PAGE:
Will it be possible for computers to one day understand language?

December 6th, 2012

Computers in the past 40 years have exponentially increased in power while their costs have steadily decreased. This access to low-cost powerful computers has given researchers all over the world the possibility to expand in the field of artificial intelligence (AI), a branch of computer science that aims at creating intelligent machines. The field of AI is divided in two groups, strong AI and weak AI. The former aims at creating artificial intelligence that matches or exceeds human intelligence and is associated with the creation of traits such as consciousness, understanding and self-awareness. The latter focuses on the use of machines to do problem solving and reasoning tasks. While some initial and late successes in the field have led to the construction of self-driving vehicles, master level chess players and Jeopardy champions, all of these accomplishments are nowhere close to the goal of strong AI. Despite the difficulty, research in the field continues and the debates associated with it continue also. One of the classic open questions in AI and philosophy remains on whether computers will be able to understand language in the future.

This philosophical question has divided people on the issue and those who reject the idea of computers being able to understand language will often make reference to the John Searle’s chinese room argument. The chinese room argument can be summarized as follow:

A person is placed inside a room with no windows. There’s only a small slit underneath the locked entrance door through which Chinese people from the outside are able to pass small pieces of paper with meaningful Chinese sentences (an input). The person inside the room has a book containing a list of chinese symbols (a database) and a set of instructions that tells him how to combine the chinese symbols when given a certain sentence (a program). For example the Chinese people from outside can write on a piece of paper the chinese equivalent of “How are you today?”, slide it under the door, the person then looks through his book to find that the chinese equivalent of “Good, thank you!” is a good answer to the question, writes down the answer (without knowing what the meaning of the symbols are) and slides his answer under the door (an output). The Chinese people from the outside are satisfied with the answer, thinking that the person must have understood their question, when in reality the person inside the room had no idea of what he replied (although he gave the impression that he did).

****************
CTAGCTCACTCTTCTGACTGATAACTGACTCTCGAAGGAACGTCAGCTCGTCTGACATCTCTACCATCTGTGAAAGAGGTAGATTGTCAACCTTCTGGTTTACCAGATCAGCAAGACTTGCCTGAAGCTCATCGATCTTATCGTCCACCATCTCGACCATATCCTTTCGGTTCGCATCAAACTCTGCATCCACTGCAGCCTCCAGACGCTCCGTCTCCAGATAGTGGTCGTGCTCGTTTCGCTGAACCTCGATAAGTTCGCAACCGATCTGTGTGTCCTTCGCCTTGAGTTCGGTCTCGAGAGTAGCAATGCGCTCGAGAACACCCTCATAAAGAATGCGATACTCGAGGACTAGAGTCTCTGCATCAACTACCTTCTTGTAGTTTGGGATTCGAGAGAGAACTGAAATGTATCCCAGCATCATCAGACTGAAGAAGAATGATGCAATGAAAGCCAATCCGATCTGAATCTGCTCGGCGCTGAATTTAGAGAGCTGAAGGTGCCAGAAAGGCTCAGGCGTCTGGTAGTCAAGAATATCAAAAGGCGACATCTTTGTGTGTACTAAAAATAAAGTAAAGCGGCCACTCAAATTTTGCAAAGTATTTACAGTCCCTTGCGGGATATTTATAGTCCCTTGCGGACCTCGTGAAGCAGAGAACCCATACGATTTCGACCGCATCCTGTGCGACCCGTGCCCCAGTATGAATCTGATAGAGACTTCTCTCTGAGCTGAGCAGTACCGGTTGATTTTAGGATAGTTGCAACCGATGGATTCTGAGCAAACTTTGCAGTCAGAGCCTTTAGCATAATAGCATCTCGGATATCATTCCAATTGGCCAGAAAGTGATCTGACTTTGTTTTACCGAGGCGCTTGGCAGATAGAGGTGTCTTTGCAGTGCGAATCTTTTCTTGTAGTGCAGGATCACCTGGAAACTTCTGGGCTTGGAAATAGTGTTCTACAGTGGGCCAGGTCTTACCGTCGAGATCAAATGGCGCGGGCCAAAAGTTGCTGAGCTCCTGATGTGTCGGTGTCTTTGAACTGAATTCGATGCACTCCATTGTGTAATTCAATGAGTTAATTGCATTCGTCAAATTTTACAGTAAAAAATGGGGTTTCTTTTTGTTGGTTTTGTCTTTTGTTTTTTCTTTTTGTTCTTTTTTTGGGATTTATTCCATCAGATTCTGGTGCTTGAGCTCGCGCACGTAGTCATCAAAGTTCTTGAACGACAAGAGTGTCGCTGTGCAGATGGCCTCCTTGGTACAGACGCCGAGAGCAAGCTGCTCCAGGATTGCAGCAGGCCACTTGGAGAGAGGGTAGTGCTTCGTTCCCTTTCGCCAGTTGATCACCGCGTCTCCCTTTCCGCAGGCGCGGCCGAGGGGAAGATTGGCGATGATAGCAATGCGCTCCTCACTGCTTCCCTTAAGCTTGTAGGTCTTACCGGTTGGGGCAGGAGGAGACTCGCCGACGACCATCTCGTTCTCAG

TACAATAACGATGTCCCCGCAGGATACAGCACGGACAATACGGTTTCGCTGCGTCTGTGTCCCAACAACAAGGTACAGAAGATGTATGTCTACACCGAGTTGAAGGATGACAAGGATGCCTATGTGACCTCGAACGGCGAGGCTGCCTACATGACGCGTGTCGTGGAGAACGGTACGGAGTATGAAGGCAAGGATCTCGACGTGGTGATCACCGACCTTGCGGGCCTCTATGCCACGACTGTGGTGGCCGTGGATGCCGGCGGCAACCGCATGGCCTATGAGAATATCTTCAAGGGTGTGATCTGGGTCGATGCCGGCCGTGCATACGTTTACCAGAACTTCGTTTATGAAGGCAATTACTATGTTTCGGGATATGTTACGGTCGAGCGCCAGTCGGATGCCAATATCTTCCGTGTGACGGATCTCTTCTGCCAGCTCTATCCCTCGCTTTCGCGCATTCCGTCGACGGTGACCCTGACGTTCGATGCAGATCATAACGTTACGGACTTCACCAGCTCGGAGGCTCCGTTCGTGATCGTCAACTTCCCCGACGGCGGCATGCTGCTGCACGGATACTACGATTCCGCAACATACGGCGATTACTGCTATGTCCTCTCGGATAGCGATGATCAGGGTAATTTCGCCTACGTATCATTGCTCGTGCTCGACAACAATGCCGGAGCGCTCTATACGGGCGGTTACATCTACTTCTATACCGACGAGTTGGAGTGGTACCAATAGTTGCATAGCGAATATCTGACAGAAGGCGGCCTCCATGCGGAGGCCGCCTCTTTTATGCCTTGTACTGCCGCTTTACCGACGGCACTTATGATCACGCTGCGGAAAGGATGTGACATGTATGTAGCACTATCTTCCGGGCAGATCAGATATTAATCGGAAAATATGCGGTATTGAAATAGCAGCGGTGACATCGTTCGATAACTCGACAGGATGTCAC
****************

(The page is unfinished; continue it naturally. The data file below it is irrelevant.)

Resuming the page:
Searle’s finishes his argument saying that “if the man in the room does not understand Chinese on the basis of implementing the appropriate program for understanding Chinese then neither does any other digital computer solely on that basis because no computer, qua computer, has anything the man does not have.” (Cole). He suggests that syntax alone is insufficient for achieving semantics.
Several replies have been given against the chinese room argument and one of these is the virtual mind reply. According to the virtual mind reply, the fact that the person inside the room does not understand Chinese is accepted. However the fact that the system is running does not take away the possibility that it might create a distinct mind that understands Chinese. The claim is that the problem of computers understanding language should not be posed as “can computers understand language?” but as “can computers create a mind that understands language?”. It has been difficult to find a good counter-argument to this reply. Toward the end I will present my point of view, which will include a critic of the virtual mind reply.

Another reply to the Chinese room argument is the robot reply. This reply says that a computer that is trapped in a room has no way of understanding language or what the significance of each word is. As humans we are able to understand things because we have experienced them or we have heard of other people’s experiences. So the moment that instead of placing a computer inside a room we place it inside the body of a robot with all sorts of visual, auditory and kinetic sensors, that robot will be able to interact with the environment and learn just like a child does. This argument agrees with the fact that syntax alone is not sufficient for semantics, but the addition of causal connections to the world can provide a meaning to the symbols. In response to this Searle replied that sensors just provide additional input to the computer, making the computer’s task just more difficult.